The middle photo was taken on the Halema‛uma‛u Trail, which winds down from the summit into Halema‛uma‛u Crater. Despite the trail’s proximity to the vent in the crater, which was active until May 2018, vegetation thrives here as it does on many trails in the park.

The bottom photo shows a section of active steam vents alongside the Crater Rim Trail. This section of the trail is paved because the area normally sees very heavy use. When I was there, it was mostly deserted because of the lack of tourists on the island. The buildings on the horizon are the Volcano House Hotel which recently reopened for business, though the restaurant is still closed.

For more information about Hawaii Volcanoes National Park, go to nps.gov/havo/. For more information about Volcano House Hotel, go to hawaiivolcanohouse.com/.

Posted in response to Becky’s July Squares challenge theme of ‘Perspective.’ See more responses here.

Kilauea lava

Lava fountains flare up alongside the rim of the active vent in Halemaʻumaʻu Crater at the summit of Kilauea Volcano.
The walls of the crater illuminated by the lava.

This week’s Sunday Stills challenge theme is ‘Mother Earth.’ See more offerings here.

The Big Island is home to Madame Pele, who in Hawaiian culture is the goddess of volcanoes. She is the creator of new land as well as a destroyer. These photos were taken on April 24, 2018. (An account of that visit, and more photos, can be found here.) On May 1, the lava in the lake began to drop. Within a week, it had dropped more than 700 feet and continued falling. Lava had also disappeared from Pu’u O’o, the other active vent on Kilauea.

The drop in lava levels was due to magma in the system moving down the east rift zone of the volcano where it emerged in a series of vents in Leilani Estates, a housing subdivision in the southeast part of the island. This new eruption lasted until late August, 2018, since when the volcano has been quiet.

While there has been no visible activity, below ground, magma has been moving through the system, notably into Kilauea’s summit chamber. It’s surely only a matter of time before Madame Pele makes her presence known again on one of the world’s most active volcanoes.

The early morning light shows the crater and land around Halemaʻumaʻu Crater. This is a scene that no longer exists. Since this photo was taken, not only is the vent no longer active, but the crater floor has collapsed numerous times and the walls have also subsided in places.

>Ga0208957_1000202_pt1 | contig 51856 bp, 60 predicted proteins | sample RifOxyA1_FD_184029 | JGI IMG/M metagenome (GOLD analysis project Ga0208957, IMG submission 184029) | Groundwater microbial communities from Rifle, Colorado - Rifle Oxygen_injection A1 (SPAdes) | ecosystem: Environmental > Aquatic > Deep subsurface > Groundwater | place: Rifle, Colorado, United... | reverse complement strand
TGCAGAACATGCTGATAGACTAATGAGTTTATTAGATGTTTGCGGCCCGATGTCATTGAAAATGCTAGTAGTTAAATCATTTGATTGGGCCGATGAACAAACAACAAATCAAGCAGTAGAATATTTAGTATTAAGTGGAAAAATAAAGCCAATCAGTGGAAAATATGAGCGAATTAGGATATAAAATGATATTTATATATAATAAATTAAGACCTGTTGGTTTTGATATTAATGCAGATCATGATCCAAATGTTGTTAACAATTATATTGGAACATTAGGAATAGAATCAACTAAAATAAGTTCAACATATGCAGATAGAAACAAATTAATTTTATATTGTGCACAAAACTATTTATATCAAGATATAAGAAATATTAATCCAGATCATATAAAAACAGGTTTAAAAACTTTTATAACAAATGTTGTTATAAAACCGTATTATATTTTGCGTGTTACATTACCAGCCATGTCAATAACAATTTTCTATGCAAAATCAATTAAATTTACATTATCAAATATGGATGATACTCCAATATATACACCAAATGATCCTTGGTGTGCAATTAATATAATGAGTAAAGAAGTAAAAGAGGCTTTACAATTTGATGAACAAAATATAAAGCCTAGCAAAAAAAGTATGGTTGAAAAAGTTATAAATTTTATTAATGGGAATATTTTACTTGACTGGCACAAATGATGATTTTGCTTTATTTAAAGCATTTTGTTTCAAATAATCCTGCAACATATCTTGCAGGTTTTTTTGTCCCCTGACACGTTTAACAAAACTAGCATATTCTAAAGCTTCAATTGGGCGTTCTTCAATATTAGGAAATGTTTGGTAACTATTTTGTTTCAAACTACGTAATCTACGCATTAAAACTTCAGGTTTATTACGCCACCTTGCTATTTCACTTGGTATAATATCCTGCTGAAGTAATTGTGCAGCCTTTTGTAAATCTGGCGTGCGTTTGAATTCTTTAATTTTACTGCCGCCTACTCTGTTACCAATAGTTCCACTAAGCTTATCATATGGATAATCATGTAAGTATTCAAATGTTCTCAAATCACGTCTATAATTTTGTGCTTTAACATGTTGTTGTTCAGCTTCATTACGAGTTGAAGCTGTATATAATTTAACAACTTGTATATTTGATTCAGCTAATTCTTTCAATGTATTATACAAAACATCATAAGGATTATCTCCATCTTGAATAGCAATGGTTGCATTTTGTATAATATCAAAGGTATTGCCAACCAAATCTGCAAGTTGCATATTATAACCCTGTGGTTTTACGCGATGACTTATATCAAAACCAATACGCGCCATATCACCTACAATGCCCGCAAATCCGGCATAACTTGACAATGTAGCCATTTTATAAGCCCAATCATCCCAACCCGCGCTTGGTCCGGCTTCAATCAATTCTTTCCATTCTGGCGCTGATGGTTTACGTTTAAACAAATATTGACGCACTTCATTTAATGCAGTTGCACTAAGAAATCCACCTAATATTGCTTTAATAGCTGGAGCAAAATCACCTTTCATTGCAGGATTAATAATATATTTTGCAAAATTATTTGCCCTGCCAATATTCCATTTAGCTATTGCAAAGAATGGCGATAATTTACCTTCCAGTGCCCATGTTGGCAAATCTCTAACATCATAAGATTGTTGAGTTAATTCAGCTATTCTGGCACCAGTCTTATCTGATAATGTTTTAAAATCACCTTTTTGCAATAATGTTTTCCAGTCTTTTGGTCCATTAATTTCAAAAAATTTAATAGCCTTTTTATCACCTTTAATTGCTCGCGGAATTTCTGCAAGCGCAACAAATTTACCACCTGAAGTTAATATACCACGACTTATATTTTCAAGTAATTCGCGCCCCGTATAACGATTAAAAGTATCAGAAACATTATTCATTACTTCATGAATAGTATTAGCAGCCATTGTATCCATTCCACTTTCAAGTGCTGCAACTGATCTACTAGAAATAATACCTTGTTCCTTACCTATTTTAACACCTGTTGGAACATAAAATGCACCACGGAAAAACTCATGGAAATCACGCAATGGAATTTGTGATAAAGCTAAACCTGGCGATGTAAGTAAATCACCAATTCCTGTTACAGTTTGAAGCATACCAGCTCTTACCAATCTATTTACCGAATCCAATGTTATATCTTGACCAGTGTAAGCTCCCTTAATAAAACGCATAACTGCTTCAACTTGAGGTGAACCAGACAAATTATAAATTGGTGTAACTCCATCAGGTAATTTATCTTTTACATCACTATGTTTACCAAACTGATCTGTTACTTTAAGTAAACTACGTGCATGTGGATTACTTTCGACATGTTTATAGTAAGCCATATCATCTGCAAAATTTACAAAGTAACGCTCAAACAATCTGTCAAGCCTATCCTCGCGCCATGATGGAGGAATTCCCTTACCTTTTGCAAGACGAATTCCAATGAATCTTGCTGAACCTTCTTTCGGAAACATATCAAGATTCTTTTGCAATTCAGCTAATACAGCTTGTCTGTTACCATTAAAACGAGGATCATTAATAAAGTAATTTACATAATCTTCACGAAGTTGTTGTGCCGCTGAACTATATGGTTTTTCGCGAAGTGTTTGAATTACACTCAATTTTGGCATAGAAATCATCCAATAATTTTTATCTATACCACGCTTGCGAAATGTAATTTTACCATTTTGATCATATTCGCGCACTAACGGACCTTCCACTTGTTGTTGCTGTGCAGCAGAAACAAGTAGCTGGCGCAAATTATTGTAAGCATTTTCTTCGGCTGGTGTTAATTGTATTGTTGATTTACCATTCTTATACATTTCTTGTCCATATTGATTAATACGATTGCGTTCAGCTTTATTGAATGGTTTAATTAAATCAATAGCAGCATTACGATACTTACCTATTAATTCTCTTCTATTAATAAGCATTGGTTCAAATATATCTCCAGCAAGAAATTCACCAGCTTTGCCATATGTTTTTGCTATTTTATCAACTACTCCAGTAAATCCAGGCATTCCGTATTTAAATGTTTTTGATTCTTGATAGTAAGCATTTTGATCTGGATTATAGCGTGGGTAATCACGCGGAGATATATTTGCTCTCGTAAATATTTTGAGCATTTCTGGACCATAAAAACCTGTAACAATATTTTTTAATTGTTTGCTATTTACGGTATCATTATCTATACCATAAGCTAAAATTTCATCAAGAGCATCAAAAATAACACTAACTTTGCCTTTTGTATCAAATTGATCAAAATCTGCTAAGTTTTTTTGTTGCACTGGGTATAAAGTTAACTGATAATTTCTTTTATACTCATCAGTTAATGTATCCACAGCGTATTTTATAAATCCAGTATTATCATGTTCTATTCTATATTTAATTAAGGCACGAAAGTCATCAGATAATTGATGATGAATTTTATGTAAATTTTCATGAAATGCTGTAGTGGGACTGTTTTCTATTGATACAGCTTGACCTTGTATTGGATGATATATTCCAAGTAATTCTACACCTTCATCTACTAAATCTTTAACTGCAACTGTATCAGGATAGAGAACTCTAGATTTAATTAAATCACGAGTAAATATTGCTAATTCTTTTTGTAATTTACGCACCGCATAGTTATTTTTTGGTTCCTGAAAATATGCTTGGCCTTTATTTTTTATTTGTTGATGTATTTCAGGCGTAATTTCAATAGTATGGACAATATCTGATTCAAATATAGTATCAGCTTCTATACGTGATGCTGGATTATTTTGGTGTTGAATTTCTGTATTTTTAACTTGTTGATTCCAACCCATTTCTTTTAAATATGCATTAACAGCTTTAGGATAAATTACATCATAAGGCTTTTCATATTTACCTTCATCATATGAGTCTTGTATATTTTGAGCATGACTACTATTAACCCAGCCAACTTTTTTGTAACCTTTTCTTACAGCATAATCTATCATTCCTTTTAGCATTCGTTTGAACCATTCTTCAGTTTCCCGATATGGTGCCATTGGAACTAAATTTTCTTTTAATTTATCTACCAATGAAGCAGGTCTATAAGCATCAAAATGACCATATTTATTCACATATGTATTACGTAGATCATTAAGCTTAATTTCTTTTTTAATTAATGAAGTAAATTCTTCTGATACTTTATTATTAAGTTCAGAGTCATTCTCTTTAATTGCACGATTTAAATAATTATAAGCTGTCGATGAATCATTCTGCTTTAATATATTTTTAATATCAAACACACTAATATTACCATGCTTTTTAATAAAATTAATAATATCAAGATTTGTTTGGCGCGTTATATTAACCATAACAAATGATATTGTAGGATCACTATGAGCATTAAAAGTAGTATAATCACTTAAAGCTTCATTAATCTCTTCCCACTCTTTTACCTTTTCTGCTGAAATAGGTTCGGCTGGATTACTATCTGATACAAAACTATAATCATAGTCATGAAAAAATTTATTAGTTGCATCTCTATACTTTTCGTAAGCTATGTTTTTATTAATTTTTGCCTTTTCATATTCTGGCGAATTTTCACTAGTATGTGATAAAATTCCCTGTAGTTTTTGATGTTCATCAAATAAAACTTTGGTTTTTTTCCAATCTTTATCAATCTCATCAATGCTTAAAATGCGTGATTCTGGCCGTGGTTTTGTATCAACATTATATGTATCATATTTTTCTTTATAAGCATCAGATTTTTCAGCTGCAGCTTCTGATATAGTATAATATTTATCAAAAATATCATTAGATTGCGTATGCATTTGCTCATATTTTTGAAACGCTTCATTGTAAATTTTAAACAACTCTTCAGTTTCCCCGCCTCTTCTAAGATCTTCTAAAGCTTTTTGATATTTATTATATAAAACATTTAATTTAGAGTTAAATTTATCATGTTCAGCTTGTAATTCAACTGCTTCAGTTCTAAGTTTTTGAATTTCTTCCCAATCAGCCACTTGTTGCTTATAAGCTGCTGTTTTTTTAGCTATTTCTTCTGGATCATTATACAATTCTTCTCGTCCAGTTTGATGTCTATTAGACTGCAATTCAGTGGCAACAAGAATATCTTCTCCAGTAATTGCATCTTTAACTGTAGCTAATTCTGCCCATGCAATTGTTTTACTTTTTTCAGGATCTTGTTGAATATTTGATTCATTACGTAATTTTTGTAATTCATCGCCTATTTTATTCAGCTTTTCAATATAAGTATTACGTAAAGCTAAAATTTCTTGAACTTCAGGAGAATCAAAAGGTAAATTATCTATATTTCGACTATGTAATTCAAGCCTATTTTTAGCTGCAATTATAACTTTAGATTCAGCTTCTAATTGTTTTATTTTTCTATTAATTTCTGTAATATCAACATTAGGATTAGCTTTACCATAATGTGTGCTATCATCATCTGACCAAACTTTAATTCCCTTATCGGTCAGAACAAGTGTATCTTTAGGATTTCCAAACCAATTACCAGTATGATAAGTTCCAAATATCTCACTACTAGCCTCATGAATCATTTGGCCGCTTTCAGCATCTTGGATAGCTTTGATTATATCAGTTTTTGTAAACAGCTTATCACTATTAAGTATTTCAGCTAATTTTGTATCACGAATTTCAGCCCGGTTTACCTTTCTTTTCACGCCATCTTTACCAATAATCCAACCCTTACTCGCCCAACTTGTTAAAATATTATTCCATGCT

Colorful pahoehoe lava

This week’s Friendly Friday challenge theme is ‘Art Unexpected.’ See more responses here.

This was a timely topic since, a couple of days ago, I went for a hike in Hawaii Volcanoes National Park. I headed out on the Puna Coast Trail, one of several longer trails west of Chain of Craters Road, that I haven’t explored before. (I’ll do a post about the trail once I’ve gone through the way-too-many photos I took that day!)

One of the highlights of the trail was the extensive areas of colorful pahoehoe lava. I’ve lived here a while now and I know lava doesn’t just come in basic black. I’ve seen lighter and darker flows; I’ve seen flows with a brown tint; I’ve seen flows with hints of red or green in them. But prior to this hike, I had never seen flows with such a variety of vibrant colors.

Instant Hawaii has a description of different types of lava (here) and they say “All the differences in pahoehoe flows stems completely from the temperature of the lava as well as chemical composition. Since both can change during a flow – it is possible to get all types of pahoehoe flowing from a single flow, over time.” I would also say that, what they call ‘quiet flow’ lava, is an apt description of these areas. When I was walking over them I thought they seemed harder and more metallic than the surrounding black pahoehoe lava, which tends to crunch a bit when walked on.

But the other thing I thought, as I found myself continually stopping, stooping, snapping photos, was that these flows were art, Madame Pele’s art, and that wasn’t something I was expecting when I set out on the hike.

For more information about Hawaii Volcanoes National Park, go to nps.gov/havo/.

Pohoiki beach

The Big Island’s newest black sand beach, at Pohoiki, was formed during last year’s eruption of Kilauea Volcano. Soon after its formation, offerings appeared at the beach and coconuts were planted.

For coconut planting, all that’s required is to plunk an unhusked coconut on the beach and wait. The coconut will sprout, as in these photos, but it can still be moved after it has sprouted as its roots are mostly fairly shallow. It’s tolerant of salinity, but likes regular rainfall, both of which are features of this location.

In several years, this somewhat stark black sand beach will become another scenic palm-lined tropical beach. That’s assuming the volcano doesn’t send another flow in this direction, in which case it might look more like the background of the bottom two photos.